Staff Writer
Columbus CEO

c.2013 New York Times News Service

I have traveled my entire career, and now I am traveling more than ever. All these miles for business have helped shape my worldview. I think anyone who travels learns a lot about different cultures, and that’s never a negative.

I work at the technology company SAP, and I’m head of global sponsorships. That means I have to get out in the field and immerse myself in the needs of our customers and target audiences. It’s good that I think travel is fun; otherwise I would have some big problems in doing the work I do.

I am the guy that you want to stand behind in the security line. I have never had any issues. I’ve got it down to a science, and I never deviate from my routine.

But for me there are two kinds of luggage: carry-on and lost.

However, here’s a third possibility. I was in Bahrain for a motor sport race that was using SAP technology. When I landed, I was told my luggage didn’t make it. It was a four-day race and the only clothes I had were my jeans, a shirt and a jacket. I could have bought new clothes but I was told my luggage would be arriving shortly. Every day I would buy another pair of underwear. My big splurge was a new shirt. As I was set to leave Bahrain, I asked about my luggage again. I was told they were misinformed; my luggage actually did arrive with me when I first landed. Since then, I only travel with a carry-on.

Sometimes I do think I travel too much. When Delta was putting in its new Terminal 4 at JFK, their marketing people called and asked me if I would be willing to have my name used in a billboard promotion. I think they did it with some top frequent fliers and some employees, too. I gave them my permission.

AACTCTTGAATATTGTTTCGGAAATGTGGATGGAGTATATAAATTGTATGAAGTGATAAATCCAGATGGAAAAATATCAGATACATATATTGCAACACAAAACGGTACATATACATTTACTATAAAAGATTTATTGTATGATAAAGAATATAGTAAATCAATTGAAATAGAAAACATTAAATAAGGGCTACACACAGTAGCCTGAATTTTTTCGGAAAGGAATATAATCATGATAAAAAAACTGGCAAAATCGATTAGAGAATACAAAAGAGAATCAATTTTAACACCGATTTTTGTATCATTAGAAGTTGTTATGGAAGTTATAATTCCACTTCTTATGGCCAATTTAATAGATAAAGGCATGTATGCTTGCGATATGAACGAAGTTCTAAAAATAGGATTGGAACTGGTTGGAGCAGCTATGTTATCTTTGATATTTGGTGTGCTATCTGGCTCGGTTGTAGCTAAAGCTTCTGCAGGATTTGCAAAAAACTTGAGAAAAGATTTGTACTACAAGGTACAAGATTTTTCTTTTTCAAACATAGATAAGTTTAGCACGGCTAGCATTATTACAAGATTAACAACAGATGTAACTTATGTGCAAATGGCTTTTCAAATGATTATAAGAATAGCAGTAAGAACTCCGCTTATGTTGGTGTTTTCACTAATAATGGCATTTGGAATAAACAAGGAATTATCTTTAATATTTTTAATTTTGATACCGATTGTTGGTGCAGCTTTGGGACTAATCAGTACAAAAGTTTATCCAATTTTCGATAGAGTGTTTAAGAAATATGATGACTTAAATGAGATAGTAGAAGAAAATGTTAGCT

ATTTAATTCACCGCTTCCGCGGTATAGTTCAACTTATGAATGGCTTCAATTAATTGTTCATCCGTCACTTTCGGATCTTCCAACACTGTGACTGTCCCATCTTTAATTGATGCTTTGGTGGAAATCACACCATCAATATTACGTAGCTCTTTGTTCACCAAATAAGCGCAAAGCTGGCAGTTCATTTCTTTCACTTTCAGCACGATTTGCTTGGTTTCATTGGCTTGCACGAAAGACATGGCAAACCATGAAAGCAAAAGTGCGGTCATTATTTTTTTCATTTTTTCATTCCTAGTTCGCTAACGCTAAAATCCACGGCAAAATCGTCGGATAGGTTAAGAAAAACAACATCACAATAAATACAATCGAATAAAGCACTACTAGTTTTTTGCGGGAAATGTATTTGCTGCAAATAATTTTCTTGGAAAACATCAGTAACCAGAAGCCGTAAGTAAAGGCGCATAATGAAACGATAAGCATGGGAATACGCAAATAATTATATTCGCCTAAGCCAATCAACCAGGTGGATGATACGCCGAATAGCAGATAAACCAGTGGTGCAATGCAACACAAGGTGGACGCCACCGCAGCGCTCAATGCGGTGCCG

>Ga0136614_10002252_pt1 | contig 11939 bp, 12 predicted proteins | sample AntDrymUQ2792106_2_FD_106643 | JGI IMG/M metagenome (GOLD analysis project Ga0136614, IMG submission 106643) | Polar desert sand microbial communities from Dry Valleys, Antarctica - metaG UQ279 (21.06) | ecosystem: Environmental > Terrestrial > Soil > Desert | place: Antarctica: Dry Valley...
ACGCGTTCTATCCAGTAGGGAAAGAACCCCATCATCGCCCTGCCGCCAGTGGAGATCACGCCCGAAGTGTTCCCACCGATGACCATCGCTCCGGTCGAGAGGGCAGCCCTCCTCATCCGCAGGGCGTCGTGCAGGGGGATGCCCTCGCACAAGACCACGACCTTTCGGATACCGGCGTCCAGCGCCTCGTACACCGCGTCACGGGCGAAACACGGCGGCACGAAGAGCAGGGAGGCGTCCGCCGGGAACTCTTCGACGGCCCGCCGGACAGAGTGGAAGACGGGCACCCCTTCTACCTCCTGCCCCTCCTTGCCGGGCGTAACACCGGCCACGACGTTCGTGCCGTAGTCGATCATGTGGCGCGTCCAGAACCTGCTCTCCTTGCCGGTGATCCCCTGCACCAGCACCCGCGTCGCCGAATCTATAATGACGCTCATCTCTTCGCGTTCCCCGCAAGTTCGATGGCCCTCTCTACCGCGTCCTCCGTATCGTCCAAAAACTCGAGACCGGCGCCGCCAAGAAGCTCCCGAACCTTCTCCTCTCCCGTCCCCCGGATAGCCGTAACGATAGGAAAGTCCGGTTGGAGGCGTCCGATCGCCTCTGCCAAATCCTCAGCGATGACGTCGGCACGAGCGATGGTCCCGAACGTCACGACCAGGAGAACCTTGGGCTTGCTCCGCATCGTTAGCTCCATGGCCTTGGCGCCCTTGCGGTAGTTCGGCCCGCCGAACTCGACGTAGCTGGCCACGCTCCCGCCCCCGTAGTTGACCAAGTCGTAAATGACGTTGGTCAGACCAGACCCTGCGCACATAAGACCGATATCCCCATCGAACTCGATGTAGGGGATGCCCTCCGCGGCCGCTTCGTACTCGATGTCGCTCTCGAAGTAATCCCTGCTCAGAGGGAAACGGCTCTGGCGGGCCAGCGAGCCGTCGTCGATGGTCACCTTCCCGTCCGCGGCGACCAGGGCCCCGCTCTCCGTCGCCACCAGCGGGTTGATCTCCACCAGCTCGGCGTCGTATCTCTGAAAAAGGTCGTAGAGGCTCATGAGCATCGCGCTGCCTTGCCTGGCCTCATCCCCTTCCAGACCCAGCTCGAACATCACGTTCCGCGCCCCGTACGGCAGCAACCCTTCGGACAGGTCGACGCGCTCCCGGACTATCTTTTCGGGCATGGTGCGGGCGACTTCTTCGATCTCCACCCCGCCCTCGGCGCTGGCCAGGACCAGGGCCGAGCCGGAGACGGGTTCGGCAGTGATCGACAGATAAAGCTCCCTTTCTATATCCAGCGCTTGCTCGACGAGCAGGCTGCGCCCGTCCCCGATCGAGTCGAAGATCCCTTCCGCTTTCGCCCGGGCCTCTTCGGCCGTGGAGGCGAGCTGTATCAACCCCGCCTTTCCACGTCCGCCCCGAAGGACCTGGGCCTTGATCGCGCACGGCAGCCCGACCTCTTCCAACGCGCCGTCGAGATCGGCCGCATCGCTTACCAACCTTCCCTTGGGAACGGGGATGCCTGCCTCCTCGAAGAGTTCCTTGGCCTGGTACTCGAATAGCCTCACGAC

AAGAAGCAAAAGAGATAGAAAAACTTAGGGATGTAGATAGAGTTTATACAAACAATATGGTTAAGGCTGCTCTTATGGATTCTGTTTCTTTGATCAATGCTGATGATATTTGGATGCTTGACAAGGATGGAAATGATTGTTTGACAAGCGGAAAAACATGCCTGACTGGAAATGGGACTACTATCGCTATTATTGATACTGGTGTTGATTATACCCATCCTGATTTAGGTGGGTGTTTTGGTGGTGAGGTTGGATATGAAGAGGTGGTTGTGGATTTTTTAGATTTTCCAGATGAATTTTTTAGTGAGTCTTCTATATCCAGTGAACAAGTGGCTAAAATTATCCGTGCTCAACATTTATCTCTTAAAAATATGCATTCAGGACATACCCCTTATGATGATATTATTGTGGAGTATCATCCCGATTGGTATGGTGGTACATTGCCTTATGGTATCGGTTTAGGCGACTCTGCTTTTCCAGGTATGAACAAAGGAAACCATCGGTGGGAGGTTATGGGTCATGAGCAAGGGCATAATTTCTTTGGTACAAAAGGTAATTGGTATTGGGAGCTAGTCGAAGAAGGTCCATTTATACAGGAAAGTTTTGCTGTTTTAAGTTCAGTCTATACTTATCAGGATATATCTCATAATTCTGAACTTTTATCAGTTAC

The billboard said “Chris Burton, thanks for 6,343,603 miles. May the next one be out of JFK’s new Terminal 4.” When I saw the billboard on the Van Wyck Expressway I took a picture. Delta made a poster for me and I have it in my office. It was cool, but it was also unnerving to realize I traveled that much.

Every time I go somewhere that takes more than 12 hours, I do have to say I get a little anxious. I am not afraid of flying, but some things make you realize how far from home you are.

My dad had a serious heart attack while I was flying across the Pacific for business. There were many urgent voice mails from my family that I heard when I landed in Sydney. I was distraught and immediately booked a flight back to the United States on the same plane. Before I boarded, I was on the phone with my dad.

Sydney to Los Angeles is a lot of flight time, and then getting from Los Angeles to South Carolina added a few more hours.

Delays, cancellations and horrible layovers can make frequent travel a nightmare. But sometimes you get your faith restored. I have never forgotten the kindness of the United Airlines crew and staff or the kindness of the Air New Zealand lounge staff at the Sydney airport. They went above and beyond.

My dad survived and he’s doing really well. I have a lot to be thankful for. Since that time I really try to be that guy who doesn’t complain about airline issues, but I’m still not checking my luggage.

Q: How often do you fly for business?

A: At least twice a month, sometimes about once a week, mostly international.

Q: What’s your least favorite airport?

A. La Guardia. It just hasn’t kept up with the times, especially when you compare it to beautiful places like Terminal 5 at Heathrow.

Q: Of all the places you’ve been, what’s the best?

A: Antarctica. It was a dream of mine to go there, and I finally made it in 2006. Seeing the seals, penguins and other forms of life that have adapted to the brutal cold was amazing, and seeing some place that is untouched was just incredible.

Q: What’s your secret airport vice?

A: Ice cream, which is pretty crazy since I’m lactose intolerant. I don’t care. I’ll pop an over-the-counter remedy and head right to the ice cream place.